Sunburn and Sun Poisoning (cont.)
John P. Cunha, DO, FACOEP
John P. Cunha, DO, is a U.S. board-certified Emergency Medicine Physician. Dr. Cunha's educational background includes a BS in Biology from Rutgers, the State University of New Jersey, and a DO from the Kansas City University of Medicine and Biosciences in Kansas City, MO. He completed residency training in Emergency Medicine at Newark Beth Israel Medical Center in Newark, New Jersey.
Melissa Conrad Stöppler, MD
Melissa Conrad Stöppler, MD, is a U.S. board-certified Anatomic Pathologist with subspecialty training in the fields of Experimental and Molecular Pathology. Dr. Stöppler's educational background includes a BA with Highest Distinction from the University of Virginia and an MD from the University of North Carolina. She completed residency training in Anatomic Pathology at Georgetown University followed by subspecialty fellowship training in molecular diagnostics and experimental pathology.
In this Article
- Sunburn and sun poisoning facts
- What is sunburn?
- Can sunburn cause permanent damage?
- What is UV light and where are UV rays most intense?
- What are the symptoms of sunburn?
- What are the symptoms of severe sunburn (sun poisoning)?
- Sunburn pictures
- What first-aid measures should be taken with sunburn?
- What is the treatment for sunburn?
- Are there any home remedies to treat sunburn?
- Is a follow-up visit with a physician necessary?
- Who is most susceptible to sunburn?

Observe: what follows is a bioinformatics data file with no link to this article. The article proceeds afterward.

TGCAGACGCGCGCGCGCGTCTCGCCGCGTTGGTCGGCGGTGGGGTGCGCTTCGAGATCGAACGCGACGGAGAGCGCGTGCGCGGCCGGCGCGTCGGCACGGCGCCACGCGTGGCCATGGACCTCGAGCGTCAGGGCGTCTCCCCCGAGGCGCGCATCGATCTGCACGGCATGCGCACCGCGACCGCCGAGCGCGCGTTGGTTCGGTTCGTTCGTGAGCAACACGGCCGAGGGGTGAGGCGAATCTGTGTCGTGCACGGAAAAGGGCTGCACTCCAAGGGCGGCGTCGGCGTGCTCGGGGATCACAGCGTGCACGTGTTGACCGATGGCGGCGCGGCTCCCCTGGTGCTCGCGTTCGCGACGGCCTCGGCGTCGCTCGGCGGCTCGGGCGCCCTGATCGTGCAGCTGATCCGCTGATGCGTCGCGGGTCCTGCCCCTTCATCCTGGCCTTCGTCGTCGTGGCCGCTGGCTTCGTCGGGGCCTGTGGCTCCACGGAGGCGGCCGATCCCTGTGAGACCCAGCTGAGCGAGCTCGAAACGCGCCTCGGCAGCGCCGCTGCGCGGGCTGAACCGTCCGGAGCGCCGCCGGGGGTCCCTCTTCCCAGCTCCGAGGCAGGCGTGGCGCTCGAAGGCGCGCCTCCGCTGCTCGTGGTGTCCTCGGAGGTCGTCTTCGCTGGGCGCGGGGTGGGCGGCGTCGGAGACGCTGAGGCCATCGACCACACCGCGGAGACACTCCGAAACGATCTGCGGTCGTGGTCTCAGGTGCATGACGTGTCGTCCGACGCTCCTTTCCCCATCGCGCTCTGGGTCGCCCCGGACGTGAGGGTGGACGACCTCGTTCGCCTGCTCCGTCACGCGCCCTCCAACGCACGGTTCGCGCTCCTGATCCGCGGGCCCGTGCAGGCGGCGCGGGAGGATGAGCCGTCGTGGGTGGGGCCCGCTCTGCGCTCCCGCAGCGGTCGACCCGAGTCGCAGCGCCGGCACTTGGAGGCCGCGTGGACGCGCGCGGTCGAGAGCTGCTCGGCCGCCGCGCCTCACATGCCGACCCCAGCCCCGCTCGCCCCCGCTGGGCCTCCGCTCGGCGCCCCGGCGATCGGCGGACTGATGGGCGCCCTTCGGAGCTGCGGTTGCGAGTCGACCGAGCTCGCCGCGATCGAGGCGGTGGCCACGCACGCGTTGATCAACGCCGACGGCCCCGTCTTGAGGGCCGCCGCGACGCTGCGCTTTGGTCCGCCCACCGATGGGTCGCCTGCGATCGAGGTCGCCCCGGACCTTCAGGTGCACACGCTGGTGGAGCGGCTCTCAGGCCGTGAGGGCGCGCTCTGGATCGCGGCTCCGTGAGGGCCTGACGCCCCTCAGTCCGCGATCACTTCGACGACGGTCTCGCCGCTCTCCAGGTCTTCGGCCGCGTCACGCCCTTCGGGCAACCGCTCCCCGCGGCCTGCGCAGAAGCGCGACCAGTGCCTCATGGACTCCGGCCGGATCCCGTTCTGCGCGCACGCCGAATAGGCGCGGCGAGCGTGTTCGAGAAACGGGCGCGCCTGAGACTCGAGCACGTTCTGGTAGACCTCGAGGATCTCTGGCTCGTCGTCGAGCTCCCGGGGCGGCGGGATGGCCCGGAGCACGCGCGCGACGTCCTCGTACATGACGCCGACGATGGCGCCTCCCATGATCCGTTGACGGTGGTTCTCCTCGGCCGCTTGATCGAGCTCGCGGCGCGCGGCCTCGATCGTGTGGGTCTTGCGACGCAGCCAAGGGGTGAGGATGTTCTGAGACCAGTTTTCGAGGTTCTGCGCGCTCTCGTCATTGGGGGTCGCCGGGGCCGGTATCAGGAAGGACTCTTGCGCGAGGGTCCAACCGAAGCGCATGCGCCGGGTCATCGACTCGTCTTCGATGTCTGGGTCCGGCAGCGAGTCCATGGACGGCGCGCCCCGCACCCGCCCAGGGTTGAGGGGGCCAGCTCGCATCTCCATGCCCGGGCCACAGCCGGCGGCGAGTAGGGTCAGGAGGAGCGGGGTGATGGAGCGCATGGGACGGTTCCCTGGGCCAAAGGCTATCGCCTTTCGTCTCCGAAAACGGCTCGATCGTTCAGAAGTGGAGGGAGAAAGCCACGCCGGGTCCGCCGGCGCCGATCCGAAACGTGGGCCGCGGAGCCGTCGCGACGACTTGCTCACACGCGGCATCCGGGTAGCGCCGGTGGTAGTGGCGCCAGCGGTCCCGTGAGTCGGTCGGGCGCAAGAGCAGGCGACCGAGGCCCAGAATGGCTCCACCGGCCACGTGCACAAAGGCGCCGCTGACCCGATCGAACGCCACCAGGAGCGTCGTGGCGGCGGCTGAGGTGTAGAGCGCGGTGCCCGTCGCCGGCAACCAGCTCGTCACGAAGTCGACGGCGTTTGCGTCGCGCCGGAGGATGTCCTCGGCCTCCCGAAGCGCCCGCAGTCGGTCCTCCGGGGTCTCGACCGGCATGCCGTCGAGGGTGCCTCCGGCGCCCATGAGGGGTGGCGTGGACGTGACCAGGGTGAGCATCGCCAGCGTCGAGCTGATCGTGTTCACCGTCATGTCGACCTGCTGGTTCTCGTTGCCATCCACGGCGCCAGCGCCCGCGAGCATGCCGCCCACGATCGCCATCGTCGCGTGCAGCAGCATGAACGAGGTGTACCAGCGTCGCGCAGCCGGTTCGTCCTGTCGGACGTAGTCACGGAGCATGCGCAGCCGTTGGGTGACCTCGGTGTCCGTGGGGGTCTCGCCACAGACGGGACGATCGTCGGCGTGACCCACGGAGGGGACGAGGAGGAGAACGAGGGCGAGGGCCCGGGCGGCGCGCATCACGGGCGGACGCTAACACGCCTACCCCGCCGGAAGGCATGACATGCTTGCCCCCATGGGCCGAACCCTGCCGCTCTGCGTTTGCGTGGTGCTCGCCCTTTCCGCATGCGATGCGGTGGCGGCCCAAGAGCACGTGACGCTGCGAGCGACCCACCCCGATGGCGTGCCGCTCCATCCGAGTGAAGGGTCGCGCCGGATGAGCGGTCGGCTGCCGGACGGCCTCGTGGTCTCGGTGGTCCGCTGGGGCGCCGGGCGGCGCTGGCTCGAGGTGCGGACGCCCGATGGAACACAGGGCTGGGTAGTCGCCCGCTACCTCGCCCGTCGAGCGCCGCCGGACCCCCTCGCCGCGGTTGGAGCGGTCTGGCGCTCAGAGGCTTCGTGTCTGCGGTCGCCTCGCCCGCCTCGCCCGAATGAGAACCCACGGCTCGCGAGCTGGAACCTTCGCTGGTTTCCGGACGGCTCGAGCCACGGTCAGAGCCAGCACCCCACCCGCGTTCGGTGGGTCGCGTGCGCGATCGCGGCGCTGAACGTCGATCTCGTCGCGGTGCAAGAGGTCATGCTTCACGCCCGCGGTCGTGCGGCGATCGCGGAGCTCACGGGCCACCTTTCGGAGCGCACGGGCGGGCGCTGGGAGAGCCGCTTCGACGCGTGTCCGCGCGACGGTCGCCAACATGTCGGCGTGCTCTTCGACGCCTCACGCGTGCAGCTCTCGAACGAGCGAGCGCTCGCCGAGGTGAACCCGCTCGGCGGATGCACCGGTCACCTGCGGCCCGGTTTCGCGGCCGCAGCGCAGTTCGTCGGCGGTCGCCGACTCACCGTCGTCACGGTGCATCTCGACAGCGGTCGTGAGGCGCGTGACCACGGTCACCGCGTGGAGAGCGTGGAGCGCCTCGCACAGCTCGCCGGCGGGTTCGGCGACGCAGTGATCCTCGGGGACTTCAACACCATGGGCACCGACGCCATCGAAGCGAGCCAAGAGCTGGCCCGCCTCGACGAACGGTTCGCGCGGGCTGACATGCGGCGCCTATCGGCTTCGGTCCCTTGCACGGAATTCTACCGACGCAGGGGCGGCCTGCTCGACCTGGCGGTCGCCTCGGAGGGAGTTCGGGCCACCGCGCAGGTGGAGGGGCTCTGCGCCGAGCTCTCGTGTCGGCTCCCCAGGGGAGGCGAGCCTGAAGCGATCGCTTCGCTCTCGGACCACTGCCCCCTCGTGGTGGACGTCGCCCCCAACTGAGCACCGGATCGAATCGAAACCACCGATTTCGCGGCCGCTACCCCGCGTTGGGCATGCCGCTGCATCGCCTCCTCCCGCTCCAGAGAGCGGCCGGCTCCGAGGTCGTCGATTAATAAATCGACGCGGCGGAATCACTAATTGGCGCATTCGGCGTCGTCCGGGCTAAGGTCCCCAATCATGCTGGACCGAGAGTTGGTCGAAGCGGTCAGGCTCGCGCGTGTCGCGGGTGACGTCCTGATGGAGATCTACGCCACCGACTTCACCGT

- Can diseases cause a heightened sensitivity to UV rays?
- What kinds of skin cancer can UV rays cause?
- How can sunburn and skin cancer be prevented?
- How do sunscreens work?
- What is SPF?
- What is the best way to apply sunscreen?
- Do sunscreens expire?
- Can antioxidants protect against sunburn?
- Summer Skin Hazards FAQs
- Find a local Dermatologist in your town
Do sunscreens expire?
Sunscreens may degrade over time or after long exposure to sun and heat. The bottle should not be kept in the car or under direct sun exposure for a long period of time. If the expiration date has passed, the product should be discarded. Sunscreens generally expire or lose their effectiveness after about three years.
Can antioxidants protect against sunburn?
Antioxidants are agents that can prevent certain harmful reactions in the body. The formation of some potentially harmful molecules, called free radicals, is one of these reactions. Antioxidants are natural agents that may prevent or reduce this formation.
Some of sun damage is a result of this reaction. Oral or topical antioxidants (vitamins A, C, and E, and green tea) may theoretically protect the skin against sunburn. Clinical data is not sufficient to support their use instead of or in addition to, traditional sunscreen.
CDC.gov. Sunburn and Sun Protective Behaviors Among Adults Aged 18 - 29 Years - United States, 2000 - 2010.
eMedicine.com. Drug-Induced Photosensitivity.
FDA.gov. FDA Sheds Light on Sunscreens
National Cancer Institute. Surveillance Epidemiology and End Results. SEER Stat Fact Sheets: Melanoma of the Skin.
The American Academy of Dermatology
National Cancer Institute. SEER Stat Fact Sheets: Melanoma and the Skin.
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